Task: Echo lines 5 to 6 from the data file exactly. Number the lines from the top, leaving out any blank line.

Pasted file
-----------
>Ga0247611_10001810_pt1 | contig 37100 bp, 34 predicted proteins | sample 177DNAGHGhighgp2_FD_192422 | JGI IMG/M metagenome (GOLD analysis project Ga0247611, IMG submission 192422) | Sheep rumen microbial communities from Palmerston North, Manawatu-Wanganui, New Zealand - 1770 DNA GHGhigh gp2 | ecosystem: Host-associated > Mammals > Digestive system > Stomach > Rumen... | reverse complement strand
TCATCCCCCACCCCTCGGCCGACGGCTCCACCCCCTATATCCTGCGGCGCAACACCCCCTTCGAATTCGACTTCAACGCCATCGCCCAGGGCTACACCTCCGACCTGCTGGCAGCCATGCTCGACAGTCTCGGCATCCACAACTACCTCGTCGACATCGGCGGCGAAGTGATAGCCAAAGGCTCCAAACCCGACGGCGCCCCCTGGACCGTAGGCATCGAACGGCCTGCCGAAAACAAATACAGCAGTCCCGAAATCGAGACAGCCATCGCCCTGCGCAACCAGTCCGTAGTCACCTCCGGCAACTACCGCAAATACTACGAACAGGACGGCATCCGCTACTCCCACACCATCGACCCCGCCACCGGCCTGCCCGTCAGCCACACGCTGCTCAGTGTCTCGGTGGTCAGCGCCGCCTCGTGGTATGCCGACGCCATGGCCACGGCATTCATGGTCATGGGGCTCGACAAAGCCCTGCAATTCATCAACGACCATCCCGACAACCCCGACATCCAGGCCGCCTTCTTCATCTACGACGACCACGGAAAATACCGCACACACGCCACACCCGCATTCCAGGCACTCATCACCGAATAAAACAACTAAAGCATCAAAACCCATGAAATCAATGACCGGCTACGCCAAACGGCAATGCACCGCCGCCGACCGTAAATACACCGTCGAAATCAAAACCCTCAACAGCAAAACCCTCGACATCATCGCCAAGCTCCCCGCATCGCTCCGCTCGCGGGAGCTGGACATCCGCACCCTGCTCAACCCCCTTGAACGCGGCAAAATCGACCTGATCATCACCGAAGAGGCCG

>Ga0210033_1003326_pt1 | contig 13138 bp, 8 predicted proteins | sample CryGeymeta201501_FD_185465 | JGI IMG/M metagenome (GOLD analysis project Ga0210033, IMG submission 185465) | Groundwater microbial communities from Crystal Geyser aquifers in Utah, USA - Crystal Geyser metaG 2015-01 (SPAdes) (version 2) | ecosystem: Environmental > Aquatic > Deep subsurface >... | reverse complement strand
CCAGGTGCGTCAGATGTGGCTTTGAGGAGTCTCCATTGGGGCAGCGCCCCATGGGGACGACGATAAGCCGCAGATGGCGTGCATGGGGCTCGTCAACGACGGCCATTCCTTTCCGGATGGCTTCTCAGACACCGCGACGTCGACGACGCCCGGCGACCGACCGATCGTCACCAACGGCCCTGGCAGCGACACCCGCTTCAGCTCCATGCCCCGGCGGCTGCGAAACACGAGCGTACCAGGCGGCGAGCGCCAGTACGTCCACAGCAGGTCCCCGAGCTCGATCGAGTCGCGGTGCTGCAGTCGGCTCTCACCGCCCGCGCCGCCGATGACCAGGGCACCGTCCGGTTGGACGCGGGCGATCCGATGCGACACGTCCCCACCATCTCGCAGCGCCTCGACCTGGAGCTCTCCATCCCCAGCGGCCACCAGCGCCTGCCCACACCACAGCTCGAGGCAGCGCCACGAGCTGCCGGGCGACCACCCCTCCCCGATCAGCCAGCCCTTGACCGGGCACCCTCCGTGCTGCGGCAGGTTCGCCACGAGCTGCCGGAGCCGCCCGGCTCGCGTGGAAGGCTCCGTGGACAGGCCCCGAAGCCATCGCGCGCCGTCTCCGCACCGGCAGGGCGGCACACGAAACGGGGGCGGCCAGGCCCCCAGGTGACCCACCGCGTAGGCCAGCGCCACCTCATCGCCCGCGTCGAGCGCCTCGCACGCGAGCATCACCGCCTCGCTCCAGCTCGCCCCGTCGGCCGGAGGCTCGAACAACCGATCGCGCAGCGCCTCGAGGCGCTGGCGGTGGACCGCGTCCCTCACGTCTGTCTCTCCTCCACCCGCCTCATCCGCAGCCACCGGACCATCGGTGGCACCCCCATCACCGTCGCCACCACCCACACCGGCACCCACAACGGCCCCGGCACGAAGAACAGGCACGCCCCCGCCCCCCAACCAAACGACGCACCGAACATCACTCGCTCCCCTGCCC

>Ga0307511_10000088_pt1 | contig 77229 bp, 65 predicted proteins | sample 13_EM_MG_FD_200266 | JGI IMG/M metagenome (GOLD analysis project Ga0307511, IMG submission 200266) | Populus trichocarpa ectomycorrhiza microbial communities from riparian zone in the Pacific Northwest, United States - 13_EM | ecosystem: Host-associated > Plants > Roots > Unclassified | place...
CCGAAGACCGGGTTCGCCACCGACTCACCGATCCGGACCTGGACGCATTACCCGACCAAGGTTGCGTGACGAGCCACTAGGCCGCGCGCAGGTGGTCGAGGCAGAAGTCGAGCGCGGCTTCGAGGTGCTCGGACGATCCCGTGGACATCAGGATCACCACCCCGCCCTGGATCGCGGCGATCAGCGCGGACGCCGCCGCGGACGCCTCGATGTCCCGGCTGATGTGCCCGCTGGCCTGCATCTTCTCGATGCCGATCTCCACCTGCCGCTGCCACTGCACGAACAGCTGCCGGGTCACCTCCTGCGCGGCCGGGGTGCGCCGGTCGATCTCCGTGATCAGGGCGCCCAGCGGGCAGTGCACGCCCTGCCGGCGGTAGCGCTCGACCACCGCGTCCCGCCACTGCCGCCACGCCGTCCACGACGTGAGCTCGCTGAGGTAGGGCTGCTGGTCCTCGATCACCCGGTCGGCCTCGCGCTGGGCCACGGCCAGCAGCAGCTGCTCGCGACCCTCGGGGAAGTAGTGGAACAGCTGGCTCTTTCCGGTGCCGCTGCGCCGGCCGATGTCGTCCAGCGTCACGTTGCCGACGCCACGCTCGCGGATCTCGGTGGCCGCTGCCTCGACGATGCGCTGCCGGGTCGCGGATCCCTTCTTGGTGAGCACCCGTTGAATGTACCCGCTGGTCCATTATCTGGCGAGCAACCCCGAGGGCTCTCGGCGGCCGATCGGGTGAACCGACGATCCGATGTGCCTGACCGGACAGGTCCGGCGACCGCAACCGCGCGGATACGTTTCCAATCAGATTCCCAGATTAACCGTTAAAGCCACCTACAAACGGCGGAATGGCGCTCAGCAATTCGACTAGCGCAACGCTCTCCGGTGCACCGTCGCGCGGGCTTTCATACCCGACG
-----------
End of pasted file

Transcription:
>Ga0307511_10000088_pt1 | contig 77229 bp, 65 predicted proteins | sample 13_EM_MG_FD_200266 | JGI IMG/M metagenome (GOLD analysis project Ga0307511, IMG submission 200266) | Populus trichocarpa ectomycorrhiza microbial communities from riparian zone in the Pacific Northwest, United States - 13_EM | ecosystem: Host-associated > Plants > Roots > Unclassified | place...
CCGAAGACCGGGTTCGCCACCGACTCACCGATCCGGACCTGGACGCATTACCCGACCAAGGTTGCGTGACGAGCCACTAGGCCGCGCGCAGGTGGTCGAGGCAGAAGTCGAGCGCGGCTTCGAGGTGCTCGGACGATCCCGTGGACATCAGGATCACCACCCCGCCCTGGATCGCGGCGATCAGCGCGGACGCCGCCGCGGACGCCTCGATGTCCCGGCTGATGTGCCCGCTGGCCTGCATCTTCTCGATGCCGATCTCCACCTGCCGCTGCCACTGCACGAACAGCTGCCGGGTCACCTCCTGCGCGGCCGGGGTGCGCCGGTCGATCTCCGTGATCAGGGCGCCCAGCGGGCAGTGCACGCCCTGCCGGCGGTAGCGCTCGACCACCGCGTCCCGCCACTGCCGCCACGCCGTCCACGACGTGAGCTCGCTGAGGTAGGGCTGCTGGTCCTCGATCACCCGGTCGGCCTCGCGCTGGGCCACGGCCAGCAGCAGCTGCTCGCGACCCTCGGGGAAGTAGTGGAACAGCTGGCTCTTTCCGGTGCCGCTGCGCCGGCCGATGTCGTCCAGCGTCACGTTGCCGACGCCACGCTCGCGGATCTCGGTGGCCGCTGCCTCGACGATGCGCTGCCGGGTCGCGGATCCCTTCTTGGTGAGCACCCGTTGAATGTACCCGCTGGTCCATTATCTGGCGAGCAACCCCGAGGGCTCTCGGCGGCCGATCGGGTGAACCGACGATCCGATGTGCCTGACCGGACAGGTCCGGCGACCGCAACCGCGCGGATACGTTTCCAATCAGATTCCCAGATTAACCGTTAAAGCCACCTACAAACGGCGGAATGGCGCTCAGCAATTCGACTAGCGCAACGCTCTCCGGTGCACCGTCGCGCGGGCTTTCATACCCGACG